New York indie rock juggernaut Spud Cannon deliver a high energy smorgasbord of noise pop destruction in their all new album Squeeze, which despite running under a half hour is chock full of vibrant melodies, vicious grooves and hooks that even the most discriminating of music fans won’t soon forget. Spud Cannon capitalize on the expansive style of play they introduced us to with Next Time Read the Fine Print in Squeeze, injecting rigid arrangements with ascending harmonies that spill into each other and smother us in a thick sonic blanket. Whether you’ve been following their story from the beginning or are just discovering their sound for the first time, this LP is more than worth acquiring this winter.
Spud Cannon have developed their songwriting prowess a lot in the last year and dispense some very cerebral tunes in “Runaway Strays,” “February” and the sizzling “Tag.” The production quality is simply superb, and you can tell that the band spent a lot of time refining every detail in these tracks to perfection before ever clearing them for release. As a whole Squeeze is very bass-heavy, but it’s got defined lines thanks to the gritty treble that reverberates from the harsh percussion. The contrast is gorgeous to put it mildly and easily just as much of a draw as the music itself is.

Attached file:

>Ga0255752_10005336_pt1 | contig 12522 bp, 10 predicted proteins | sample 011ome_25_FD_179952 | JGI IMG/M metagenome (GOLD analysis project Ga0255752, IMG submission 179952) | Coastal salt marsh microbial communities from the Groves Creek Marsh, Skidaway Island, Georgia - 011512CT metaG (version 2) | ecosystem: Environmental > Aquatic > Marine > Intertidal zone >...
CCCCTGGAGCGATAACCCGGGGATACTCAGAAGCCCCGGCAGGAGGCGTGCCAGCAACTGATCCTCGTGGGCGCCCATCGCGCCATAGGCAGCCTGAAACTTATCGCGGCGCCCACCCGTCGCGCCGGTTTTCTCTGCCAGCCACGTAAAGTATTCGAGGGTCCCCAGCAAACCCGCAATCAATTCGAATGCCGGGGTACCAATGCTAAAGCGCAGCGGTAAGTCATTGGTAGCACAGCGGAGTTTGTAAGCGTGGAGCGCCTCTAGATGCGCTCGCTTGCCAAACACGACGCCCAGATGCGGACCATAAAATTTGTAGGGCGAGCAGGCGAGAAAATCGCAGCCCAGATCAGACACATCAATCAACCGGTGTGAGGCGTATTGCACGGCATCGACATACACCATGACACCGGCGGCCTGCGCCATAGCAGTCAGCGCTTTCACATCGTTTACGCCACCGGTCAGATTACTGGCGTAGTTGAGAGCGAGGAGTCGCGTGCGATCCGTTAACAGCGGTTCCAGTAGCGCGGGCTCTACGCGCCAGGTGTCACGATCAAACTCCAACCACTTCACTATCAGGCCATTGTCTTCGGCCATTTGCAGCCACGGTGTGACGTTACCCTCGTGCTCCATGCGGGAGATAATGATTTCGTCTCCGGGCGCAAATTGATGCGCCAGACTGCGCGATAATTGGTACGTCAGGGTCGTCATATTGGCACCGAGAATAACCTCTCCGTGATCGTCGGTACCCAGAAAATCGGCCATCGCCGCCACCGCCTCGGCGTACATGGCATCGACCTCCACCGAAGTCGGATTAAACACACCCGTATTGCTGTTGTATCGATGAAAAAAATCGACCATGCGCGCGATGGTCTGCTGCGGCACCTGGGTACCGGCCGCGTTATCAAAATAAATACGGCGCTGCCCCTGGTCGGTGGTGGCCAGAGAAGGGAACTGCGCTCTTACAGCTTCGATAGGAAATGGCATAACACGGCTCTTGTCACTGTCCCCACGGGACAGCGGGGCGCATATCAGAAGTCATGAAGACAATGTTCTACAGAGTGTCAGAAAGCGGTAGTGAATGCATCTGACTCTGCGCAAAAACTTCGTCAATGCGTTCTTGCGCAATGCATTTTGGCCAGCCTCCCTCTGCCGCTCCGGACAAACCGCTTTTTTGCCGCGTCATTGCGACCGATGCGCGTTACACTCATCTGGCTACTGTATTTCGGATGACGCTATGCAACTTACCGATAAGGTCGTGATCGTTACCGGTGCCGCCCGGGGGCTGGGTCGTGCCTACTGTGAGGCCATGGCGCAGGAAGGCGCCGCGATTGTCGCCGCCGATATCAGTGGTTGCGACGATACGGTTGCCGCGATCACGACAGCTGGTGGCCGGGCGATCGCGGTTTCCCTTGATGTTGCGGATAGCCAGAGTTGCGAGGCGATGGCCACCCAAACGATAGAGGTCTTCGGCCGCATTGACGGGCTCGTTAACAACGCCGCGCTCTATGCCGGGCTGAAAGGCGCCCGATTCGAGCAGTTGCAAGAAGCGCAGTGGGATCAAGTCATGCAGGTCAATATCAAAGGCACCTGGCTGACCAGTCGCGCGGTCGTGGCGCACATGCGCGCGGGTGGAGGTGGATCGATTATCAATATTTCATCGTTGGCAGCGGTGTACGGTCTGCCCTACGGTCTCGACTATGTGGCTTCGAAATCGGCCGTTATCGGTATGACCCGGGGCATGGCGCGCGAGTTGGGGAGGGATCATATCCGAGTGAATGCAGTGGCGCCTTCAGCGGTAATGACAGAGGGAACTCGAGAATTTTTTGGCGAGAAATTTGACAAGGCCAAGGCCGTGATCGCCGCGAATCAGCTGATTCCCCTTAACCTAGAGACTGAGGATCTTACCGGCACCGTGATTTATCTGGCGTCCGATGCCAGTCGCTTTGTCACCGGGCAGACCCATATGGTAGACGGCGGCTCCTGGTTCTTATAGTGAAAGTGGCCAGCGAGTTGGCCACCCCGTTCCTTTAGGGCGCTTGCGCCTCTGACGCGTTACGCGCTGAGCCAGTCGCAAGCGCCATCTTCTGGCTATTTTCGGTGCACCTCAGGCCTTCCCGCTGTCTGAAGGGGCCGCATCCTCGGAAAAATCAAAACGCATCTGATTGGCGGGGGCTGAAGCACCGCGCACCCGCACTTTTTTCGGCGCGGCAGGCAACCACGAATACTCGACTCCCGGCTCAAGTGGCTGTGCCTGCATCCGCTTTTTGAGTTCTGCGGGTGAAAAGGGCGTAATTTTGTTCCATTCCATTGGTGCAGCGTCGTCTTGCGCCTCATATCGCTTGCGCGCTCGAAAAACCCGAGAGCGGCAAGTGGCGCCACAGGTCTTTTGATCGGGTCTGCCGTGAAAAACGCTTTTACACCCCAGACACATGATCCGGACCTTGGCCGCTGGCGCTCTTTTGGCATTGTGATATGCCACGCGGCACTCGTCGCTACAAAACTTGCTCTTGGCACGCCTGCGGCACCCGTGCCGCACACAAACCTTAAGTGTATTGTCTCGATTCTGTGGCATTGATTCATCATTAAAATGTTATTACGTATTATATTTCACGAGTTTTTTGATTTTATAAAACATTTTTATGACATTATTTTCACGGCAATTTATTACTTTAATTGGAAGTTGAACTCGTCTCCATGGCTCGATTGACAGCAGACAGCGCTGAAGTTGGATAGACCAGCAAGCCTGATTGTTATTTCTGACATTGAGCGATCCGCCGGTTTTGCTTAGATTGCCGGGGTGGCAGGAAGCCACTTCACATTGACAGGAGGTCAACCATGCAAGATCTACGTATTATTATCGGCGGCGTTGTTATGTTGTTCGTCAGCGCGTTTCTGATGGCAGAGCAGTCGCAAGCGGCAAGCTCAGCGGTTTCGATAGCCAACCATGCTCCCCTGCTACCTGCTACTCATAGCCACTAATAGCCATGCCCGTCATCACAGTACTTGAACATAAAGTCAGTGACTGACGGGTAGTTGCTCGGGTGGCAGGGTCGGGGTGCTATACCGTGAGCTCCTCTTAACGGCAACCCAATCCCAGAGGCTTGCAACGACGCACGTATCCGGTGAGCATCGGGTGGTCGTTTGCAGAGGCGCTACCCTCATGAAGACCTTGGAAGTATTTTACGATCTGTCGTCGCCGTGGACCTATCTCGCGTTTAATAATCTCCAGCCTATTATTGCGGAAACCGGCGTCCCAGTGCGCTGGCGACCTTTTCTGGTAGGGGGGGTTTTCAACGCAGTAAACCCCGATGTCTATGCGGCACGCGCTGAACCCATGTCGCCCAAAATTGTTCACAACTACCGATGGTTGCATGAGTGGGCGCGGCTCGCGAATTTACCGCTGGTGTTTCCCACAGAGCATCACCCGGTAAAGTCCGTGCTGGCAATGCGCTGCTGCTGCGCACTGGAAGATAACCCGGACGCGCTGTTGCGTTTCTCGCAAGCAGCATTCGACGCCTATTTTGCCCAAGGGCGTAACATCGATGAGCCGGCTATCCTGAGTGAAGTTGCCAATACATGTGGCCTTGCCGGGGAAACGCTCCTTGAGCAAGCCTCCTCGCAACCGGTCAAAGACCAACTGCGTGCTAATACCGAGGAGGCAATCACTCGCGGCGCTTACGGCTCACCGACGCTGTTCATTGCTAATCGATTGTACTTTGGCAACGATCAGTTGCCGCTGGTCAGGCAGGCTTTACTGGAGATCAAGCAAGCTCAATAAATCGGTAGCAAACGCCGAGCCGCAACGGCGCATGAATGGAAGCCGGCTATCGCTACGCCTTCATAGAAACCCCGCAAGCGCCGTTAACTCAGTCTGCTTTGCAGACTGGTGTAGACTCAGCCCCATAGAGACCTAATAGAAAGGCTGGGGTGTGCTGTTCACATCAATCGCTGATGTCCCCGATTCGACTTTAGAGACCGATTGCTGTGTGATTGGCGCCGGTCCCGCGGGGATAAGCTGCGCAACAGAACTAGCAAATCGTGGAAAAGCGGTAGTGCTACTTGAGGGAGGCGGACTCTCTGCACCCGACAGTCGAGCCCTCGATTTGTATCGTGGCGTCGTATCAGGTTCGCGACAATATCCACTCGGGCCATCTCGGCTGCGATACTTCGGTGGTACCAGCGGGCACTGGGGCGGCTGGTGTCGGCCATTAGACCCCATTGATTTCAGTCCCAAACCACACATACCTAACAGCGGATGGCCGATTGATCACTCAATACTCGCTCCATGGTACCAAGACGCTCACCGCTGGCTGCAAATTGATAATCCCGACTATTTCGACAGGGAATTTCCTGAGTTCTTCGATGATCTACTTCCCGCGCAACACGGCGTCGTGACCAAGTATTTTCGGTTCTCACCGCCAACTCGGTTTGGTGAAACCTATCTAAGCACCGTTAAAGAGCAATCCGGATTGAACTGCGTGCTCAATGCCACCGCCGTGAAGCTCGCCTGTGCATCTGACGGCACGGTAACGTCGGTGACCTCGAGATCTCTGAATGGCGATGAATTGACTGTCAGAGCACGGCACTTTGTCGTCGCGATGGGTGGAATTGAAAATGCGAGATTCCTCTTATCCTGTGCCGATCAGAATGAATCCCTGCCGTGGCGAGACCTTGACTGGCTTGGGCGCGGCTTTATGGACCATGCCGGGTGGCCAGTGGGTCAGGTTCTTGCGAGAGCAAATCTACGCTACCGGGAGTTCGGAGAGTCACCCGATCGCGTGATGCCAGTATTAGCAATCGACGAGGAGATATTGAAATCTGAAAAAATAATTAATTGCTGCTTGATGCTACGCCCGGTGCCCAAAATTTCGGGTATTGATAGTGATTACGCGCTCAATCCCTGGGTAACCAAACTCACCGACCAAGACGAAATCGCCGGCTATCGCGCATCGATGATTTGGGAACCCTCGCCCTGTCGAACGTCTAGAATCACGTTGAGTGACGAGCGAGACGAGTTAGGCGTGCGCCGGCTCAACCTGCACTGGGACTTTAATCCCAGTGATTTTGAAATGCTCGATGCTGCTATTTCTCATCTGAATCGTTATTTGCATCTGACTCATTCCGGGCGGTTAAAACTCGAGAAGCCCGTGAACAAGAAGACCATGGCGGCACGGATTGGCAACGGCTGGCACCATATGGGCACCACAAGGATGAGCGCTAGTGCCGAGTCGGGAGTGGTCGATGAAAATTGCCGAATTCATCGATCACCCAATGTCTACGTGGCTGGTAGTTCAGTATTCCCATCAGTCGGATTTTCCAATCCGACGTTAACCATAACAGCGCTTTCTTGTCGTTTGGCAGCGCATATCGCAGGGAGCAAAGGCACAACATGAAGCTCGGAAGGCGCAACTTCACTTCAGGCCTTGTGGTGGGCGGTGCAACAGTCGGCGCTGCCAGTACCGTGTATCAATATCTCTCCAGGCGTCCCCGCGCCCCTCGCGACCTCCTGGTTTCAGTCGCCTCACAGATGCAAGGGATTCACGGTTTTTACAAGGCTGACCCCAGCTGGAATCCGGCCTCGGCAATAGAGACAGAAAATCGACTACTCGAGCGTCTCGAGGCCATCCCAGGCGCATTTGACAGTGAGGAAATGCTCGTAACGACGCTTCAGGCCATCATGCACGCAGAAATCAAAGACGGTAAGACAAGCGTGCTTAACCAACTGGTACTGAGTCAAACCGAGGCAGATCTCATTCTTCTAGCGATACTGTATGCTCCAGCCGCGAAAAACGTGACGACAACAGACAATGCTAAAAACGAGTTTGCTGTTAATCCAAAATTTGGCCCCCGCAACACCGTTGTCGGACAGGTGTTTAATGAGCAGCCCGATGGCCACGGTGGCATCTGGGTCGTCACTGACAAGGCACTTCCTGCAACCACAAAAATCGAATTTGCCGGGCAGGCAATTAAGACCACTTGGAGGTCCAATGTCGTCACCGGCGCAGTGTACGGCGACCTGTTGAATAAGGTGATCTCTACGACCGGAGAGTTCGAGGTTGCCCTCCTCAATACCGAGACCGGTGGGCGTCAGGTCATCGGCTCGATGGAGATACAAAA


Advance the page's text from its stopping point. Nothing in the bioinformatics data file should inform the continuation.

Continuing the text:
“Try for a While” and “The Boogie Man” have traces of math rock in their rhythm but tend to favor more of a Sonic Youth-style abrasiveness as opposed to really exploring the grind of their gears. I love the way that Spud Cannon juxtapose tender melodies with prickly beats and unforgiving equalization, and no matter how they manipulate these songs the results end up being spot on almost every time. Their punky cover of “Funky Town” might start off a little stock, but once the band gets into the meat and potatoes of the track it’s like we’re hearing the song for the first time.
You could spend hours poring over Squeeze’s most subtle intricacies. I found myself really appreciating the depth of songs like “Taken for Granted,” “Lucky Ones” and the deceptively plain “Shadows You Turn To” after repeat listens, and though this is far from a concept album I think that the fluidity of the content makes it really easy to consistently play from start to finish without interruption. It’s more or less an indie rock aficionados’ dream come true, and my gut tells me that a lot of Spud Cannon’s peers will try to replicate the hollow nature of this mix in hopes of yielding a similar sound.
There’s been no shortage of amazing music to come out of 2018, but Squeeze’s combination of ultra-physical punk rock, stately pop melodies and supple eclecticism is on another level of excellence altogether. It’s short, sweet and leaves the sort of impression that few albums in the modern rock era are capable of producing, all while maintaining Spud Cannon’s DIY ethos. Here they prove that you don’t have to sacrifice relentlessly volatile tonality to make an accessible album in the contemporary pop lexicon, and that’s really something to be celebrated.